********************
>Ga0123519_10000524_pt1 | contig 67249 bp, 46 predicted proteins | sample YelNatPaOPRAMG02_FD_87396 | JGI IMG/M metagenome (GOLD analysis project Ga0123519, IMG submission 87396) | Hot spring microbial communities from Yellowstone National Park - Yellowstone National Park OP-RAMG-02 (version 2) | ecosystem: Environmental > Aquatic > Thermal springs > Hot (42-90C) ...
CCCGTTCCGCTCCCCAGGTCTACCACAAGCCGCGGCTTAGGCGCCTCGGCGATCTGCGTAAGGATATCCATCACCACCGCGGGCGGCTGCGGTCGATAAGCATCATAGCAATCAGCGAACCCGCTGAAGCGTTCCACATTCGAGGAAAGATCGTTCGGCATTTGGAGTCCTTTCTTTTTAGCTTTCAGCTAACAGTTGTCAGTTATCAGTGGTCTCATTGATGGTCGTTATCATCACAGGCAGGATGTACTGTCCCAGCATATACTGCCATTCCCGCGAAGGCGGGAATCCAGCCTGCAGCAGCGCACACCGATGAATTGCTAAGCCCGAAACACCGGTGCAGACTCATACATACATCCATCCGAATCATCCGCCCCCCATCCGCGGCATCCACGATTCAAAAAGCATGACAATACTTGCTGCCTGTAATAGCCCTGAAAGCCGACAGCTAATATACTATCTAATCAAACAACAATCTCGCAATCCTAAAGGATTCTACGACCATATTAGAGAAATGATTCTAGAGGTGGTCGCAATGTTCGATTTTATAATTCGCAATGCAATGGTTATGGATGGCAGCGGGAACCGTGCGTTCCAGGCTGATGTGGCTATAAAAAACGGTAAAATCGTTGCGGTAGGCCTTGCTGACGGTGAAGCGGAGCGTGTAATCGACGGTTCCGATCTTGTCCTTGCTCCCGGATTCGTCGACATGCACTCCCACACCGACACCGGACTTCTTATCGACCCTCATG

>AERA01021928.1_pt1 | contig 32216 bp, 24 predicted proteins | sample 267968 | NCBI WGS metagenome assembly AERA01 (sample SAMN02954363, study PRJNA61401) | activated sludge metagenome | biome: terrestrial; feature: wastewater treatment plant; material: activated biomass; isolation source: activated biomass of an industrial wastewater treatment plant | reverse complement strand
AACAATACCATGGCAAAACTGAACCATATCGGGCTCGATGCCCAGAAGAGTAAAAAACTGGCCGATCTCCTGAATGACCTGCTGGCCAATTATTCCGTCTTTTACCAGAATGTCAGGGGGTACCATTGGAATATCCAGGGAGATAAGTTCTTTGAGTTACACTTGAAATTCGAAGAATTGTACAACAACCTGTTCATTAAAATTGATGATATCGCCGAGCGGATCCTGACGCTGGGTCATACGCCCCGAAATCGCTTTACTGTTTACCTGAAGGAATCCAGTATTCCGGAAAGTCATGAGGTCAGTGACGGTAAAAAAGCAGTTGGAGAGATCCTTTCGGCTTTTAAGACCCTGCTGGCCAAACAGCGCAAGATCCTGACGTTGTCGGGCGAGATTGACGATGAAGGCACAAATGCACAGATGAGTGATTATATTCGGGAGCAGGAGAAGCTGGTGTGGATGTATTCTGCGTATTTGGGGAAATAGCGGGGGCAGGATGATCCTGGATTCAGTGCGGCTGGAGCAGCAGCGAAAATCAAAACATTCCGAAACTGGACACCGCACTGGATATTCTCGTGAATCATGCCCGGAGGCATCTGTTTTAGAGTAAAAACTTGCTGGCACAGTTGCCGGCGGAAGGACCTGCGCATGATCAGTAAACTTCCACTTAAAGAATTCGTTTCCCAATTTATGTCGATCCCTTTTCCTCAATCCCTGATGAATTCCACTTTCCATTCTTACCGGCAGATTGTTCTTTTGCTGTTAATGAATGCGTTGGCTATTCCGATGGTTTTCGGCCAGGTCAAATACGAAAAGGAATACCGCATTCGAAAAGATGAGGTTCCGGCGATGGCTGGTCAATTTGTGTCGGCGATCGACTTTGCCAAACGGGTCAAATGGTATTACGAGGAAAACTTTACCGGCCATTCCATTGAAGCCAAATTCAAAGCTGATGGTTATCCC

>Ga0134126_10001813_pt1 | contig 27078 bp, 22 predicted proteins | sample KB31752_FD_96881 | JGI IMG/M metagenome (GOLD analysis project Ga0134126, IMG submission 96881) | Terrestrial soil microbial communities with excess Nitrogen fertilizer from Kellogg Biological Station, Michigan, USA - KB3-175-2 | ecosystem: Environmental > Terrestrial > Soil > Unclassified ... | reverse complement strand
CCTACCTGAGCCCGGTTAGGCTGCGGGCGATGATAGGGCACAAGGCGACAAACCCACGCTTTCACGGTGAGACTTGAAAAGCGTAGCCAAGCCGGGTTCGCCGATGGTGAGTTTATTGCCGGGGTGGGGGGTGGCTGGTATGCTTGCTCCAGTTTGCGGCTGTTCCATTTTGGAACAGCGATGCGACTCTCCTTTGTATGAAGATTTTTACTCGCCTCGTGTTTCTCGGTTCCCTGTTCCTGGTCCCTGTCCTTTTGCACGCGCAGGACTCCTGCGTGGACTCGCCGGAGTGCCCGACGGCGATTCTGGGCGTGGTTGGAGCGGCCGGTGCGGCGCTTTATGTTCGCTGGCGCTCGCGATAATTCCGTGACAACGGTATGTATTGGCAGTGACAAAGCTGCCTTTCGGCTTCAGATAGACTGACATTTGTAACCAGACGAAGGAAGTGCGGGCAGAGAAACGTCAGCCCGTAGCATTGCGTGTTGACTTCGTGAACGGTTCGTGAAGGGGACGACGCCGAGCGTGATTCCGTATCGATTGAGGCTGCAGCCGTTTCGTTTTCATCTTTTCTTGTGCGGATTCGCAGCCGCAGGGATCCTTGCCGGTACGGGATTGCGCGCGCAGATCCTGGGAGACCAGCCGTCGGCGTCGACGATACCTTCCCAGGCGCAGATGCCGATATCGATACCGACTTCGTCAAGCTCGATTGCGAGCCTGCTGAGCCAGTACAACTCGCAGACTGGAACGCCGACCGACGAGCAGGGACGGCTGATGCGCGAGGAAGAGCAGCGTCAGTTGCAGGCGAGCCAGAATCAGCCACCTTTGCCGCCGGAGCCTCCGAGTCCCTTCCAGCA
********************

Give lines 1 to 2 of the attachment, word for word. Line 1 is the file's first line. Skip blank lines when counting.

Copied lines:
>Ga0123519_10000524_pt1 | contig 67249 bp, 46 predicted proteins | sample YelNatPaOPRAMG02_FD_87396 | JGI IMG/M metagenome (GOLD analysis project Ga0123519, IMG submission 87396) | Hot spring microbial communities from Yellowstone National Park - Yellowstone National Park OP-RAMG-02 (version 2) | ecosystem: Environmental > Aquatic > Thermal springs > Hot (42-90C) ...
CCCGTTCCGCTCCCCAGGTCTACCACAAGCCGCGGCTTAGGCGCCTCGGCGATCTGCGTAAGGATATCCATCACCACCGCGGGCGGCTGCGGTCGATAAGCATCATAGCAATCAGCGAACCCGCTGAAGCGTTCCACATTCGAGGAAAGATCGTTCGGCATTTGGAGTCCTTTCTTTTTAGCTTTCAGCTAACAGTTGTCAGTTATCAGTGGTCTCATTGATGGTCGTTATCATCACAGGCAGGATGTACTGTCCCAGCATATACTGCCATTCCCGCGAAGGCGGGAATCCAGCCTGCAGCAGCGCACACCGATGAATTGCTAAGCCCGAAACACCGGTGCAGACTCATACATACATCCATCCGAATCATCCGCCCCCCATCCGCGGCATCCACGATTCAAAAAGCATGACAATACTTGCTGCCTGTAATAGCCCTGAAAGCCGACAGCTAATATACTATCTAATCAAACAACAATCTCGCAATCCTAAAGGATTCTACGACCATATTAGAGAAATGATTCTAGAGGTGGTCGCAATGTTCGATTTTATAATTCGCAATGCAATGGTTATGGATGGCAGCGGGAACCGTGCGTTCCAGGCTGATGTGGCTATAAAAAACGGTAAAATCGTTGCGGTAGGCCTTGCTGACGGTGAAGCGGAGCGTGTAATCGACGGTTCCGATCTTGTCCTTGCTCCCGGATTCGTCGACATGCACTCCCACACCGACACCGGACTTCTTATCGACCCTCATG